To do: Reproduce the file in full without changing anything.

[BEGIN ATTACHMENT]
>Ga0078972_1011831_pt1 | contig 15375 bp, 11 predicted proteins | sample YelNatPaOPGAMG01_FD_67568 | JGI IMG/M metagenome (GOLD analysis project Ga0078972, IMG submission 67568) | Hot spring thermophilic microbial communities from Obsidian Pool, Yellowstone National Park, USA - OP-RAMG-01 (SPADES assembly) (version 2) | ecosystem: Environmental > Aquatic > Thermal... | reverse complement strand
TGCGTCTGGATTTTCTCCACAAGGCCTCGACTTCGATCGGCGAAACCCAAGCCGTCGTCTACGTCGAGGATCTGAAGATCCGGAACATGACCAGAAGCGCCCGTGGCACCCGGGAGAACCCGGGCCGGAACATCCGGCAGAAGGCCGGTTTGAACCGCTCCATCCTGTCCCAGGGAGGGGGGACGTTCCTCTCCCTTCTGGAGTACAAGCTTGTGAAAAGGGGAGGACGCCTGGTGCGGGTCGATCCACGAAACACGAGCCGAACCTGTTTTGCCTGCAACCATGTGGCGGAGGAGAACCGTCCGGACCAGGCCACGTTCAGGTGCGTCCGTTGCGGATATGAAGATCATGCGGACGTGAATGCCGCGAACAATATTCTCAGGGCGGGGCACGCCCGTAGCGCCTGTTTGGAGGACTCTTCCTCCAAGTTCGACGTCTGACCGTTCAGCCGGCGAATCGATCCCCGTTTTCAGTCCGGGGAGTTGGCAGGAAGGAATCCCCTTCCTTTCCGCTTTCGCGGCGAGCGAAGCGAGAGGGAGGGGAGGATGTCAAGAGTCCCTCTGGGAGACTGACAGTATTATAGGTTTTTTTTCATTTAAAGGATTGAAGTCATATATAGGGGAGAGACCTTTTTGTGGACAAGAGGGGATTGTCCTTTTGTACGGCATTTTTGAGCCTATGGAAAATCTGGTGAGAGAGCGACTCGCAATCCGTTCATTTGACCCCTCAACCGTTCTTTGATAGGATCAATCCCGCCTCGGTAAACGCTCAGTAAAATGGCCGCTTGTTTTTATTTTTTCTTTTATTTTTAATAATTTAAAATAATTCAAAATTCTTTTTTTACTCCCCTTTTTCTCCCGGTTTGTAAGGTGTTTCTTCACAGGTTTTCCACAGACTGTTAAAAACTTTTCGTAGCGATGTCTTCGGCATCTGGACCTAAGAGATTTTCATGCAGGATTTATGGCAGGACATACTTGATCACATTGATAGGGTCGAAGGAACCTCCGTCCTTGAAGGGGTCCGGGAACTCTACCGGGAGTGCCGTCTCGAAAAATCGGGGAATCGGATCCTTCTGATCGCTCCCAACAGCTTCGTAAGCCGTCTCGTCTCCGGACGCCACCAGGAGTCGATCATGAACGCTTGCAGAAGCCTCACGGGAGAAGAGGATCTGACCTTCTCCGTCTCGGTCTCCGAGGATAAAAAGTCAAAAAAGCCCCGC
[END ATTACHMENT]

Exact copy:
>Ga0078972_1011831_pt1 | contig 15375 bp, 11 predicted proteins | sample YelNatPaOPGAMG01_FD_67568 | JGI IMG/M metagenome (GOLD analysis project Ga0078972, IMG submission 67568) | Hot spring thermophilic microbial communities from Obsidian Pool, Yellowstone National Park, USA - OP-RAMG-01 (SPADES assembly) (version 2) | ecosystem: Environmental > Aquatic > Thermal... | reverse complement strand
TGCGTCTGGATTTTCTCCACAAGGCCTCGACTTCGATCGGCGAAACCCAAGCCGTCGTCTACGTCGAGGATCTGAAGATCCGGAACATGACCAGAAGCGCCCGTGGCACCCGGGAGAACCCGGGCCGGAACATCCGGCAGAAGGCCGGTTTGAACCGCTCCATCCTGTCCCAGGGAGGGGGGACGTTCCTCTCCCTTCTGGAGTACAAGCTTGTGAAAAGGGGAGGACGCCTGGTGCGGGTCGATCCACGAAACACGAGCCGAACCTGTTTTGCCTGCAACCATGTGGCGGAGGAGAACCGTCCGGACCAGGCCACGTTCAGGTGCGTCCGTTGCGGATATGAAGATCATGCGGACGTGAATGCCGCGAACAATATTCTCAGGGCGGGGCACGCCCGTAGCGCCTGTTTGGAGGACTCTTCCTCCAAGTTCGACGTCTGACCGTTCAGCCGGCGAATCGATCCCCGTTTTCAGTCCGGGGAGTTGGCAGGAAGGAATCCCCTTCCTTTCCGCTTTCGCGGCGAGCGAAGCGAGAGGGAGGGGAGGATGTCAAGAGTCCCTCTGGGAGACTGACAGTATTATAGGTTTTTTTTCATTTAAAGGATTGAAGTCATATATAGGGGAGAGACCTTTTTGTGGACAAGAGGGGATTGTCCTTTTGTACGGCATTTTTGAGCCTATGGAAAATCTGGTGAGAGAGCGACTCGCAATCCGTTCATTTGACCCCTCAACCGTTCTTTGATAGGATCAATCCCGCCTCGGTAAACGCTCAGTAAAATGGCCGCTTGTTTTTATTTTTTCTTTTATTTTTAATAATTTAAAATAATTCAAAATTCTTTTTTTACTCCCCTTTTTCTCCCGGTTTGTAAGGTGTTTCTTCACAGGTTTTCCACAGACTGTTAAAAACTTTTCGTAGCGATGTCTTCGGCATCTGGACCTAAGAGATTTTCATGCAGGATTTATGGCAGGACATACTTGATCACATTGATAGGGTCGAAGGAACCTCCGTCCTTGAAGGGGTCCGGGAACTCTACCGGGAGTGCCGTCTCGAAAAATCGGGGAATCGGATCCTTCTGATCGCTCCCAACAGCTTCGTAAGCCGTCTCGTCTCCGGACGCCACCAGGAGTCGATCATGAACGCTTGCAGAAGCCTCACGGGAGAAGAGGATCTGACCTTCTCCGTCTCGGTCTCCGAGGATAAAAAGTCAAAAAAGCCCCGC